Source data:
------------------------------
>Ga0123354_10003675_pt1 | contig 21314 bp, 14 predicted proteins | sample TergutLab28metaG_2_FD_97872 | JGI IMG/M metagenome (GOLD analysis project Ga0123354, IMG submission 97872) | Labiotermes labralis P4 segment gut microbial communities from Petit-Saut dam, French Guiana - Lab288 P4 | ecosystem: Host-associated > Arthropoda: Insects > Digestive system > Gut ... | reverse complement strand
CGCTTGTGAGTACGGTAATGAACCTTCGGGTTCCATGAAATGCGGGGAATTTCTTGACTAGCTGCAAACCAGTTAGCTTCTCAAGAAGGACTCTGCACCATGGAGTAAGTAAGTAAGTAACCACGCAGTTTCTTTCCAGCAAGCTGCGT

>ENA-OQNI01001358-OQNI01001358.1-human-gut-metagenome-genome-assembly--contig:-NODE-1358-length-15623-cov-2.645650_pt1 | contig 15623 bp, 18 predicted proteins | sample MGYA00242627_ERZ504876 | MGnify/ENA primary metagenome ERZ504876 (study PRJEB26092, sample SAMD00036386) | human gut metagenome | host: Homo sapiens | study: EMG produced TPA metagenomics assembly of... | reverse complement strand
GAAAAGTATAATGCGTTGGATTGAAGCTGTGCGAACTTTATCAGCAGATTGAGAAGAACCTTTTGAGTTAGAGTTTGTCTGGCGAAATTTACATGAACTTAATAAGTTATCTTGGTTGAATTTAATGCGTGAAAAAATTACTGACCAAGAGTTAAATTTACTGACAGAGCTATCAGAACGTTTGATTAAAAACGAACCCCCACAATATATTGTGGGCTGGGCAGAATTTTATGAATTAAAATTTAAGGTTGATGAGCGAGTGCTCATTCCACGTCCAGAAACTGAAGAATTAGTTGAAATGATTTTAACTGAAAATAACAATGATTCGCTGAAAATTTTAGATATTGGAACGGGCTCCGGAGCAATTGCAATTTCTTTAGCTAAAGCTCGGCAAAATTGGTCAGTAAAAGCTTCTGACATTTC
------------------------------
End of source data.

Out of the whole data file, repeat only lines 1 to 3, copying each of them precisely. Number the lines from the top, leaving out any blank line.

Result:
>Ga0123354_10003675_pt1 | contig 21314 bp, 14 predicted proteins | sample TergutLab28metaG_2_FD_97872 | JGI IMG/M metagenome (GOLD analysis project Ga0123354, IMG submission 97872) | Labiotermes labralis P4 segment gut microbial communities from Petit-Saut dam, French Guiana - Lab288 P4 | ecosystem: Host-associated > Arthropoda: Insects > Digestive system > Gut ... | reverse complement strand
CGCTTGTGAGTACGGTAATGAACCTTCGGGTTCCATGAAATGCGGGGAATTTCTTGACTAGCTGCAAACCAGTTAGCTTCTCAAGAAGGACTCTGCACCATGGAGTAAGTAAGTAAGTAACCACGCAGTTTCTTTCCAGCAAGCTGCGT

>ENA-OQNI01001358-OQNI01001358.1-human-gut-metagenome-genome-assembly--contig:-NODE-1358-length-15623-cov-2.645650_pt1 | contig 15623 bp, 18 predicted proteins | sample MGYA00242627_ERZ504876 | MGnify/ENA primary metagenome ERZ504876 (study PRJEB26092, sample SAMD00036386) | human gut metagenome | host: Homo sapiens | study: EMG produced TPA metagenomics assembly of... | reverse complement strand